While I wrote this article a few years ago for
a class I was teaching, I have found people still refer to
it. Thus, I am including it and updating it.
The term Resolution in the field of computer
graphics has various meanings depending upon the context in
which it is used. When an image is scanned into a computer,
this image is called the input image. The technical
term for the number of pixels per linear inch of this input
image is ppi (pixels per inch) or spi (samples per inch).
However, the output, especially when referring to an inkjet,
laser, or dye sub type of printer, is in terms of dpi (dots
per inch). Unfortunately, the terms are often used synonymously
even though they have technical differences. Most scanner
manuals refer to dpi and do not even discuss ppi. Some books
also talk about monitor resolution in terms of ppi.
When referring to bitmapped or
raster images, the higher the ppi or spi, the larger
the file size. For example, if one created two TIFF files
of a 6" diameter circle, one at 72 dpi and one at 300
dpi, the 72 dpi size would be 596KB while the 300 dpi size
would be 10MB or almost 20 times larger in terms of bytes.
At this point, one might say Awhy
is the author talking about ppi, spi, and then using dpi for
her example?@ This
probably seems to be confusing; but it need not be.
When printer resolution is discussed, it
is in terms of dpi (dots per inch). However, a printer, that
has a maximum resolution of 720 x 720 is commonly stated
as having a dpi of 720 (however, usually it is not as high
as stated although it is not done to mislead the user). That
dpi has a different meaning than the dpi of an image. For
example, let's take
the 6" in diameter circle that has an output resolution
of 300 dpi. I can print that on an inkjet printer, for example,
at 180 x 180, 360 x 360, 720 x 720, or 720 x 1440. What the
above numbers are theoretically saying is that the output
of the printer will create an image where the dots are spaced
vertically at 180 dots per inch and horizontally at 180 dots
per inch. However, these are physical Ablobs@
of ink on the paper. Moreover, for better quality they are
randomly spaced; thus, the term 180 x 180 or 720 x 1440 do
not refer to actual "blobs"
of ink. But people will speak of printing at a dpi of 720
or 360. Thus printer dpi is different from image output dpi.
The best way to understand this is to try experiments on your
own. Create an image at 72 dpi, 200 dpi, and 300 dpi. Print
these same images at various settings on your printer. Then,
compare the results.
One last term to dissect is lines per
inch or lpi. One will sometimes see this term used when
discussing scanners in terms of output resolution. This
term refer to screen frequencies and only screen frequencies.
These screen frequencies refer to screens used to produce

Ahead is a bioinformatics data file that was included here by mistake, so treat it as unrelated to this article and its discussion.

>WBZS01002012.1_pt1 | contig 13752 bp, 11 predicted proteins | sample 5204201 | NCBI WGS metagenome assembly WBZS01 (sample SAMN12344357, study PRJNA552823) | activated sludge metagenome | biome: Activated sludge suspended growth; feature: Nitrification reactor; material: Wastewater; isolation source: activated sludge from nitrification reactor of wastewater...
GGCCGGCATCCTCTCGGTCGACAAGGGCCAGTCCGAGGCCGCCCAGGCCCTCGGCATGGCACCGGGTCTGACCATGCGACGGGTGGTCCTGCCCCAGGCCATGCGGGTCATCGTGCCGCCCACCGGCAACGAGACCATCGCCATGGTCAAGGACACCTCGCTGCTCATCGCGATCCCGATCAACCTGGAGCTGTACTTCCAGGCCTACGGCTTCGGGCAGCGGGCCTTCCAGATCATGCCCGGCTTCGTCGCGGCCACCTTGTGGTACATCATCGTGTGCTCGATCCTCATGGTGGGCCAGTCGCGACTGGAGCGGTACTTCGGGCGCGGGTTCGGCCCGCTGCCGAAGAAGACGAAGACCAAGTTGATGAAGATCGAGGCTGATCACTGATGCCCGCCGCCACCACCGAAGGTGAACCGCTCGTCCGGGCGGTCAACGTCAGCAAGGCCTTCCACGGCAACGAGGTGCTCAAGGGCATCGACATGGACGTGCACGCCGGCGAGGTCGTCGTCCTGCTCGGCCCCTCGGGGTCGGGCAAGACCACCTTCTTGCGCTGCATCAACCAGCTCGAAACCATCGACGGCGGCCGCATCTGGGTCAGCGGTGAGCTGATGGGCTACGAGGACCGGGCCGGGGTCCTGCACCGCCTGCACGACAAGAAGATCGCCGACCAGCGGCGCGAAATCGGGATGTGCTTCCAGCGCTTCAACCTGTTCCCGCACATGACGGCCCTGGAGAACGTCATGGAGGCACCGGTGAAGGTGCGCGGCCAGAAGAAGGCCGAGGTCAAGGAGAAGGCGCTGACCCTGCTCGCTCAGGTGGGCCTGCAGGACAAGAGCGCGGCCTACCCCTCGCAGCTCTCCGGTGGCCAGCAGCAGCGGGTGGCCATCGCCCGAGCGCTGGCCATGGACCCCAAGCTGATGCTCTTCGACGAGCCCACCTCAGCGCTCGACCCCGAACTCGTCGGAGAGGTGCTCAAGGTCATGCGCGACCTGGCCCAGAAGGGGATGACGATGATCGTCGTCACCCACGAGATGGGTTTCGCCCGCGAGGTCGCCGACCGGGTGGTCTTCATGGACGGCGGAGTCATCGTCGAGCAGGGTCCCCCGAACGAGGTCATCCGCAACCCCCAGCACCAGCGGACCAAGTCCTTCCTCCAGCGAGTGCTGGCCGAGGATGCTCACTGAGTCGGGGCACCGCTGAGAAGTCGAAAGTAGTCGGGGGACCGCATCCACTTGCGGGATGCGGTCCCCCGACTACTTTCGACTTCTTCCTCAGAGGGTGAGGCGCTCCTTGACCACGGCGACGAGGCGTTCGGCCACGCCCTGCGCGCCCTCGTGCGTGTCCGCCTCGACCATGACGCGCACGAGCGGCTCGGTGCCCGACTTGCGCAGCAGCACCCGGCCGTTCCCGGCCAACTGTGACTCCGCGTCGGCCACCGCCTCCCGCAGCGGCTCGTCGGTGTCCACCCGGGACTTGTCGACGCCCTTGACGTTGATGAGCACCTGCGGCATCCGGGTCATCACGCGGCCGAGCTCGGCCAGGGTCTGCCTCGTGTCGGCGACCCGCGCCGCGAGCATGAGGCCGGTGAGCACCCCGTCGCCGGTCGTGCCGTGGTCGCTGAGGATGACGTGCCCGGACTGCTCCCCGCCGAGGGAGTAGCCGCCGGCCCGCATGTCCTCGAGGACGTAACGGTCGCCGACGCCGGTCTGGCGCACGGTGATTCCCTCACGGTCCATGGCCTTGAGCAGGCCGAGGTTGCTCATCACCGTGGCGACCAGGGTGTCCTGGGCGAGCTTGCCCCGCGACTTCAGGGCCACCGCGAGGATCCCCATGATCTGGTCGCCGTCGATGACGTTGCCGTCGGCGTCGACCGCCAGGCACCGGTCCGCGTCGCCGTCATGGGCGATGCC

halftone images. When one has had the unfortunate experience
of scanning in a beautiful scene from a magazine only to have
horrid intersecting lines (called moiré patterns) appear
on it, one is capturing the imprints of the halftone dots
used to produce that image on an image setter using halftone
screens. A Halftone image is produced by various size
dots. A halftone screen is used in this process. A process
called rasterization produces tiny dots, spots or pixels (imagesetter
pixels are different from the regular definition of pixels).
These are contained in cells per linear inch.
The home user does not have to concern himself
with lines per inch other than to recognize that the common
relationship of ppi to lpi is 2:1. With the input size of
the image equaling the output size. If the ppi (input resolution)
is 300, the lpi will be 150. Some scanning software designates
output using the screen frequency terms of lpi. This can appear
to be very confusing. However, if the input linear size of
the image, say the 5x7 photo is to equal the output linear
size, (5x7) and the final image resolution in Photoshop, Painter,
PhotoPaint, Fireworks, etc. is to be 300, the image can be
scanned in using an image input of 300 ppi (although often
stated incorrectly as dpi) or an output of 300 dpi or 150
lpi. If at this point, one says "how
will I ever understand this?"
I recommend that you go to your computer, scanner, printer,
etc. and see how these numbers work.
When scanning in an image, I always scan
it in at a ppi or dpi (used incorrectly by many scanner manufacturers
to be the same as ppi) of 300. I do this so that if I ever
want to have the work printed on an imagesetter, it will contain
enough information. However, according to various printer
manufacturers, the dpi of an image can be as low as 180 or
200. I usually do not go below 240.
Many digital cameras advertise themselves
as having a certain number of Megapixels; This
does not really give the purchaser any knowledge about how
large (linearly) a picture can be printed and still maintain
high quality. If one digs hard enough, the actual pixel dimensions
can usually be found.
The following chart will show the linear
size of digital pictures taken at certain resolutions as well
as their linear and pixel file sizes working in RGB, assuming
a dpi of 240, and a video card set at 24 bit depth or millions
LINEAR FILE SIZE INCHES
640 x 480
2.667 x 2.00
1024 x 768
4.267 x 3.2
1152 x 864
4.8 x 3.6
1280 x 960
5.33 x 4
1280 x 1024
5.33 x 4.267